Tuesday, September 2, 2014

He's So Sketchy [feedly]

He's So Sketchy
// Artist Daily

But in the very best way! When I was trolling for artists who draw like they paint and vice versa, Giovanni Boldini immediately came to mind. His mark making is a tour de force, no matter if he is working in oils, pastels, or when charcoal painting.

Spanish Dancer at the Moulin Rouge by Giovanni Boldini, oil on canvas, 49 x 40, 1905.
Spanish Dancer at the Moulin Rouge by Giovanni Boldini,
oil on canvas, 49 x 40, 1905. All works by Giovanni Boldini.

Boldini has an undeniable aptitude for charcoal drawing because of the variety of his strokes and the physicality of his gesture. He really acts on the surface of his drawings and pencil sketches. Even a simple charcoal portrait or chalk drawing, when looked at through an abstract lens, becomes a maze of lines and movement.

These same characteristics in Boldini's approach to charcoal really stand out in his painting methods as well. His stroke is always in keeping with the direction or motion he is trying to convey, and usually that turns out to be a lot of motion indeed! In fact, Boldini was known as the "master of swish" because of the extensive amount of visual movement he worked into his paintings and drawings.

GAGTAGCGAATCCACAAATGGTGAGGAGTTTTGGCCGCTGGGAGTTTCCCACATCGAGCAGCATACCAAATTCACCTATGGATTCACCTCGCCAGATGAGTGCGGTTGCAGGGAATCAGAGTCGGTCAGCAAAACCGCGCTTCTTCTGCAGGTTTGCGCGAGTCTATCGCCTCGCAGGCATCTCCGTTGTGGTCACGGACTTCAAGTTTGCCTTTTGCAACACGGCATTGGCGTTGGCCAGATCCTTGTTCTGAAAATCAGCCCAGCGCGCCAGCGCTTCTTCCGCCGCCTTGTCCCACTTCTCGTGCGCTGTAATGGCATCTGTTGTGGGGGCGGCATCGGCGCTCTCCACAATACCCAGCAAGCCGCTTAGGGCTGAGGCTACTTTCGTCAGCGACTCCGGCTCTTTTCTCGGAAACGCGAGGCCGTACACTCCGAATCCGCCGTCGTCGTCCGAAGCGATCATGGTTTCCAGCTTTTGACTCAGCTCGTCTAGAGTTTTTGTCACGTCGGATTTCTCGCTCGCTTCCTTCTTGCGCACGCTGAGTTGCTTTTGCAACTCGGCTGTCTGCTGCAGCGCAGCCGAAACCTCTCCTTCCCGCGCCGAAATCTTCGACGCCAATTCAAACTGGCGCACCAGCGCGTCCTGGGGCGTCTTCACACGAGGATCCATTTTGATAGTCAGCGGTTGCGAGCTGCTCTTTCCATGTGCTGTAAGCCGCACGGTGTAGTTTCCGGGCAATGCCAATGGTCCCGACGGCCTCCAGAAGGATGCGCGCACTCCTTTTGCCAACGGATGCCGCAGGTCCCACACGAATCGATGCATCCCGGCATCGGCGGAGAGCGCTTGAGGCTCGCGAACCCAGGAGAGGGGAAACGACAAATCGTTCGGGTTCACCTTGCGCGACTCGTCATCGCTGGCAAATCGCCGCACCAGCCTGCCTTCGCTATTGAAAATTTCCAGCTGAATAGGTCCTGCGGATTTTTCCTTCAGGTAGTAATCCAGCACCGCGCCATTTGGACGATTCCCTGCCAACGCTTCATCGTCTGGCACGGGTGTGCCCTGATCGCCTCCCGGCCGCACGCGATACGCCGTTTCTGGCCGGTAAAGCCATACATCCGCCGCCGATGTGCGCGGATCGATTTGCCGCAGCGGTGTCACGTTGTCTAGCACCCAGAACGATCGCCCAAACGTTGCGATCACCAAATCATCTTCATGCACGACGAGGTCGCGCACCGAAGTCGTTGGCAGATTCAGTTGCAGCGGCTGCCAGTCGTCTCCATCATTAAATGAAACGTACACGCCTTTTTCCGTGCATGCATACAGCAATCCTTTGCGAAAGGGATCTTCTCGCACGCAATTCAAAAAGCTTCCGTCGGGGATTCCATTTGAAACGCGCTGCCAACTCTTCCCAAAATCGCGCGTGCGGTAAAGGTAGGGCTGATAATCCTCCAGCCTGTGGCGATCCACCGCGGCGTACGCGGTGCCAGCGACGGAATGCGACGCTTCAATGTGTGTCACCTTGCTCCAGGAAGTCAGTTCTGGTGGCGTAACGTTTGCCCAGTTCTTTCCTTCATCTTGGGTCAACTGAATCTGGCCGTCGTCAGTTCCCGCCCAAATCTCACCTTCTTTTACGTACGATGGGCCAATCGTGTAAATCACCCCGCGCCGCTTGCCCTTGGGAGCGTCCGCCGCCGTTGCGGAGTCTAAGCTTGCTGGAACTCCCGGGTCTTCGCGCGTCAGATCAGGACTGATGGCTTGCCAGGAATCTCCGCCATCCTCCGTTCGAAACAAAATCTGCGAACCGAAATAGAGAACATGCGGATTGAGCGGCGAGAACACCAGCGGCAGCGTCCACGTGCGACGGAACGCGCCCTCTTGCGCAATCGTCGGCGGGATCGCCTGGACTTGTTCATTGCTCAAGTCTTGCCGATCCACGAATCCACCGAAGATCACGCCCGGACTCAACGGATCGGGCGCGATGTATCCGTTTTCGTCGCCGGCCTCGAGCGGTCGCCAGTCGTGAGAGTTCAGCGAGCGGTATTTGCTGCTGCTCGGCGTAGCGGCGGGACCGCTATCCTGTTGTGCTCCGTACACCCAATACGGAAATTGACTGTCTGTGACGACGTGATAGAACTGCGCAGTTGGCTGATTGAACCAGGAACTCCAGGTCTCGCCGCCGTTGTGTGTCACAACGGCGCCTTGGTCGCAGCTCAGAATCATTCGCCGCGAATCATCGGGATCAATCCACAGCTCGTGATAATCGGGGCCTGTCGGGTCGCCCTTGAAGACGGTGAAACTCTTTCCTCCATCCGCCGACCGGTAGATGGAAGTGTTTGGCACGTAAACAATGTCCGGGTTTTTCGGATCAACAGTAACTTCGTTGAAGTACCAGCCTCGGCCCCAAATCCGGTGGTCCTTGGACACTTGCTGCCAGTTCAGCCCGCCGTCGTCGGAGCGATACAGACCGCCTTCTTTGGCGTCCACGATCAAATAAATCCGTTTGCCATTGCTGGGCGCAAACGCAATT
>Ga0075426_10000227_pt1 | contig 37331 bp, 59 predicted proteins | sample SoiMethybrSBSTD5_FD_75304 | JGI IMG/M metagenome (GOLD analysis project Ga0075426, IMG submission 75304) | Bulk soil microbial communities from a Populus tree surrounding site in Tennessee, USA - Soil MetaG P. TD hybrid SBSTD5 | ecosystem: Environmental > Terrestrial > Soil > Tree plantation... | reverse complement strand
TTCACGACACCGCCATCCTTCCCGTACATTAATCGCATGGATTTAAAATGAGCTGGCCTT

Girl in a Black Hat by Giovanni Boldini, pastel, 1890. La Lettura by Giovanni Boldini, chalk on paper, 1931.
Girl in a Black Hat, pastel, 1890. La Lettura, chalk on paper, 1931.

Most of all, I am intrigued by how "full" Boldini makes his paintings and drawings feel with lines, curves, and hatch marks alone. He can take the simplest building block of art and evolves it into something with so much force and depth, even when his compositions are fairly sparse. In fact, when I look at his work it is usually the strokes all around the figures that I tend to give my attention. They are just so free but give a sense of atmosphere and spatiality to the works.

Portrait of the Marquise by Giovanni Boldini, oil on canvas, 1914.
Portrait of the Marquise, oil on canvas, 1914.

Even a single abstract drawing or painting lesson could be your much needed outlet to explore expressiveness and gesture—aspects of art that we all try to incorporate in our artistic repertoires. If you want to see what such painting can offer you, Creating Abstract Art could be just the guide you are looking for. Enjoy!

P.S. Are you a fan of Boldini? Are there other artists you can name who draw and paint with the same style and power? Leave a comment and let me know.


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